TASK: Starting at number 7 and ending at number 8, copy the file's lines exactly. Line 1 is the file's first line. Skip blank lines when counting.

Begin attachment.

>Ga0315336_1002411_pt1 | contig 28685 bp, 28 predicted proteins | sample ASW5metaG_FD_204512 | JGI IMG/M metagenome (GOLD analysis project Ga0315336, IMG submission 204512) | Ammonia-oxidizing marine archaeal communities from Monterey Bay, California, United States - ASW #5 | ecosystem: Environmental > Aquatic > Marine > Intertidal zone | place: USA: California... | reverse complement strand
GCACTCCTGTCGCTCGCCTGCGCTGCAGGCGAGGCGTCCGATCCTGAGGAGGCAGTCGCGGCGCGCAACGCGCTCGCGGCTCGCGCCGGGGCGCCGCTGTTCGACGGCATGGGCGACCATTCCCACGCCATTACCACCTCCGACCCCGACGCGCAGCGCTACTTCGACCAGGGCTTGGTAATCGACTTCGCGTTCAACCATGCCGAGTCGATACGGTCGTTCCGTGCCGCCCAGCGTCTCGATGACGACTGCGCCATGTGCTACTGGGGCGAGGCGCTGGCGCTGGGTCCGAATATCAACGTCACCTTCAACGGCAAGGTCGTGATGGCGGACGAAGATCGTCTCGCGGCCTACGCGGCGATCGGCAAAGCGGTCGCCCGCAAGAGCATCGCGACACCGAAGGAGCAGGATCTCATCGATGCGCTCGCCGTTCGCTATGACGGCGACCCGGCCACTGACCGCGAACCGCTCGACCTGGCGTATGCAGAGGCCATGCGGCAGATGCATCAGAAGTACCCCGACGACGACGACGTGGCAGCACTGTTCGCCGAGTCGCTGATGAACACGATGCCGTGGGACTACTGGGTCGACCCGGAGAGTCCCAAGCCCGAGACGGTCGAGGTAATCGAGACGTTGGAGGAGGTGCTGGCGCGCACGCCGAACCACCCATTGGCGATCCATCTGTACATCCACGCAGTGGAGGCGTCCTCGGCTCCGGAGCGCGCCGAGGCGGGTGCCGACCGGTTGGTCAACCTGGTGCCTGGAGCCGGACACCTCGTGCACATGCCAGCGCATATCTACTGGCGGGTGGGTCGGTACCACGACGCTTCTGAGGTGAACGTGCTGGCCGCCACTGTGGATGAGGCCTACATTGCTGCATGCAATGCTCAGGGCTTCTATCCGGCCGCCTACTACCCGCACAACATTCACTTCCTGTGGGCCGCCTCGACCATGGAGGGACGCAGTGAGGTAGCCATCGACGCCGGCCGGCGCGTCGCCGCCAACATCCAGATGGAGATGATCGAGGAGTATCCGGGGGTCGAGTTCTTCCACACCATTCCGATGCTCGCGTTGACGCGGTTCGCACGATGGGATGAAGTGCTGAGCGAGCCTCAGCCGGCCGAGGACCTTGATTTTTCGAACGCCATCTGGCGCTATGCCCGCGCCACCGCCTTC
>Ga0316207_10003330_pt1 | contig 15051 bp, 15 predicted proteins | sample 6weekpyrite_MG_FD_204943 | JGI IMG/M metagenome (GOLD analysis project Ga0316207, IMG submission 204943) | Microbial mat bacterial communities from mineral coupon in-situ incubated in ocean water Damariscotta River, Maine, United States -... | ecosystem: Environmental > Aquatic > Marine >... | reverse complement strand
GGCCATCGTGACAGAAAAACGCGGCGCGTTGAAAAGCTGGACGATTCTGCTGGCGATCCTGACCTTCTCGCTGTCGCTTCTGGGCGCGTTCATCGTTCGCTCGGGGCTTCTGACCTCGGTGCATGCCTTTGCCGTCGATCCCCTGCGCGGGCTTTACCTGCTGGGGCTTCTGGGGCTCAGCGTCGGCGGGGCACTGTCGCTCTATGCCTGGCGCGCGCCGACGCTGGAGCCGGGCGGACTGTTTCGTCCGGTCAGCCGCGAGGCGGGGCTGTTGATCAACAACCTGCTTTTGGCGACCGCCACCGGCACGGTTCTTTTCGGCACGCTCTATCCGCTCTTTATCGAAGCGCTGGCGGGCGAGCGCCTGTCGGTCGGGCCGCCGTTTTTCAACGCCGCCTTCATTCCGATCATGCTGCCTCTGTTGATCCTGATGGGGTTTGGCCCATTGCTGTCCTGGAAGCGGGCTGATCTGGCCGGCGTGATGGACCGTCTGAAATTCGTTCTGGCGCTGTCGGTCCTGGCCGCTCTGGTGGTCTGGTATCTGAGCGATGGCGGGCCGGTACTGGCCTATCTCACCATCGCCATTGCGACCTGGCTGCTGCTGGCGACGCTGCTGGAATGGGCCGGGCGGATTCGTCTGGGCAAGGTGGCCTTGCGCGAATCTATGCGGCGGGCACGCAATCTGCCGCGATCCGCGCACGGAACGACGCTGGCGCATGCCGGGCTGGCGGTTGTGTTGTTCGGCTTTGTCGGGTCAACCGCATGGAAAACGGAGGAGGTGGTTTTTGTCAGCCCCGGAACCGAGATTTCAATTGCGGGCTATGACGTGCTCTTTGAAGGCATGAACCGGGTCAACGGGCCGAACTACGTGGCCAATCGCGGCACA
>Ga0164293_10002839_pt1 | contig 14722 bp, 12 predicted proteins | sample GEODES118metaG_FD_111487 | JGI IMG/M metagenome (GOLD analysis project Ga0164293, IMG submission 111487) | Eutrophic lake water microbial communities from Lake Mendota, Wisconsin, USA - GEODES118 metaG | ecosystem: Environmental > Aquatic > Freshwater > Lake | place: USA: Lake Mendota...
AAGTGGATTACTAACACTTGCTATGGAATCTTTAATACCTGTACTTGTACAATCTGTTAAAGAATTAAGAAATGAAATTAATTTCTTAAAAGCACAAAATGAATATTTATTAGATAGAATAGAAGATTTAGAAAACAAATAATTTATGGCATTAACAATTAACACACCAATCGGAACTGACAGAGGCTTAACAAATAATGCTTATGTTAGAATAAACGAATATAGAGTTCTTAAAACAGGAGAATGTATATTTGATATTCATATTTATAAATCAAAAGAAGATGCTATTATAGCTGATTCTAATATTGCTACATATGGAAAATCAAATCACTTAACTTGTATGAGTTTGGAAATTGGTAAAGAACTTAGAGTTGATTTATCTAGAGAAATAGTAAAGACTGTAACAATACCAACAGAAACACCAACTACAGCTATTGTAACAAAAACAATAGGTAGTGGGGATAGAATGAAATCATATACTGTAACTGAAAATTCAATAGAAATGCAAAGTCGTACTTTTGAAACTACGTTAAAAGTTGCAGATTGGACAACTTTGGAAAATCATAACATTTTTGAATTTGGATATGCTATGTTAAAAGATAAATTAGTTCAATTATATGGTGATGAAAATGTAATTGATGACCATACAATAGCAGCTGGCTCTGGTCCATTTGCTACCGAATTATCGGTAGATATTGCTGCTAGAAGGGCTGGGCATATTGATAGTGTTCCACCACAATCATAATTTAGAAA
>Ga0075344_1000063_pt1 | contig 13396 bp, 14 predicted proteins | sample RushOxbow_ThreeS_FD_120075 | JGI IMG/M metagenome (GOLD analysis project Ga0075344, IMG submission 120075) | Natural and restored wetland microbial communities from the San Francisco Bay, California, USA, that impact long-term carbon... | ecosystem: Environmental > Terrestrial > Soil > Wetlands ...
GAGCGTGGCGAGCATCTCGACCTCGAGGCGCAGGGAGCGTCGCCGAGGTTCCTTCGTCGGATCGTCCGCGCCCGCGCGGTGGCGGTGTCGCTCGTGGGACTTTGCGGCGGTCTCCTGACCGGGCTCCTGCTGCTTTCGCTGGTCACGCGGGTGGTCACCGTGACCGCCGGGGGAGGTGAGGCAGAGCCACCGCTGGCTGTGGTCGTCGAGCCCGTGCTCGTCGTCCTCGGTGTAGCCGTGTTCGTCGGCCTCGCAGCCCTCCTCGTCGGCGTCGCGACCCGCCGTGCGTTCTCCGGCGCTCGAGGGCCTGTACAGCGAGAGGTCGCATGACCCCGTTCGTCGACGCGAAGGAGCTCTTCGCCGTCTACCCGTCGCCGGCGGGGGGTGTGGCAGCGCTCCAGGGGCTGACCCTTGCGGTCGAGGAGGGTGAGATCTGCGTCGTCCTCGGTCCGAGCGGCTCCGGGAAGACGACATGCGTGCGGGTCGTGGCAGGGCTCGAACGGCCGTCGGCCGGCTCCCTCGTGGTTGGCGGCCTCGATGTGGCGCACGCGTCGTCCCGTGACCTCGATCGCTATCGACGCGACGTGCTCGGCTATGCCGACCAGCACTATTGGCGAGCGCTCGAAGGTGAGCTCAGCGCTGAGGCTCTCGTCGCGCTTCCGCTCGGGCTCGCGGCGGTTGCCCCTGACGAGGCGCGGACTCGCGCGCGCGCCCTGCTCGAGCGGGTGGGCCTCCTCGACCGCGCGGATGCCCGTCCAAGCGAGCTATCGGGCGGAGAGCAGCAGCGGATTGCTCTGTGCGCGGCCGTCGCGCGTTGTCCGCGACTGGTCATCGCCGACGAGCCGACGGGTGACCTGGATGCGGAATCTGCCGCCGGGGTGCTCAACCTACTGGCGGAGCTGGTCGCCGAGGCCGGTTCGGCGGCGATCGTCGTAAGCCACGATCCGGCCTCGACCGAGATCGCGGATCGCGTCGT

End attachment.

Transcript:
>Ga0075344_1000063_pt1 | contig 13396 bp, 14 predicted proteins | sample RushOxbow_ThreeS_FD_120075 | JGI IMG/M metagenome (GOLD analysis project Ga0075344, IMG submission 120075) | Natural and restored wetland microbial communities from the San Francisco Bay, California, USA, that impact long-term carbon... | ecosystem: Environmental > Terrestrial > Soil > Wetlands ...
GAGCGTGGCGAGCATCTCGACCTCGAGGCGCAGGGAGCGTCGCCGAGGTTCCTTCGTCGGATCGTCCGCGCCCGCGCGGTGGCGGTGTCGCTCGTGGGACTTTGCGGCGGTCTCCTGACCGGGCTCCTGCTGCTTTCGCTGGTCACGCGGGTGGTCACCGTGACCGCCGGGGGAGGTGAGGCAGAGCCACCGCTGGCTGTGGTCGTCGAGCCCGTGCTCGTCGTCCTCGGTGTAGCCGTGTTCGTCGGCCTCGCAGCCCTCCTCGTCGGCGTCGCGACCCGCCGTGCGTTCTCCGGCGCTCGAGGGCCTGTACAGCGAGAGGTCGCATGACCCCGTTCGTCGACGCGAAGGAGCTCTTCGCCGTCTACCCGTCGCCGGCGGGGGGTGTGGCAGCGCTCCAGGGGCTGACCCTTGCGGTCGAGGAGGGTGAGATCTGCGTCGTCCTCGGTCCGAGCGGCTCCGGGAAGACGACATGCGTGCGGGTCGTGGCAGGGCTCGAACGGCCGTCGGCCGGCTCCCTCGTGGTTGGCGGCCTCGATGTGGCGCACGCGTCGTCCCGTGACCTCGATCGCTATCGACGCGACGTGCTCGGCTATGCCGACCAGCACTATTGGCGAGCGCTCGAAGGTGAGCTCAGCGCTGAGGCTCTCGTCGCGCTTCCGCTCGGGCTCGCGGCGGTTGCCCCTGACGAGGCGCGGACTCGCGCGCGCGCCCTGCTCGAGCGGGTGGGCCTCCTCGACCGCGCGGATGCCCGTCCAAGCGAGCTATCGGGCGGAGAGCAGCAGCGGATTGCTCTGTGCGCGGCCGTCGCGCGTTGTCCGCGACTGGTCATCGCCGACGAGCCGACGGGTGACCTGGATGCGGAATCTGCCGCCGGGGTGCTCAACCTACTGGCGGAGCTGGTCGCCGAGGCCGGTTCGGCGGCGATCGTCGTAAGCCACGATCCGGCCTCGACCGAGATCGCGGATCGCGTCGT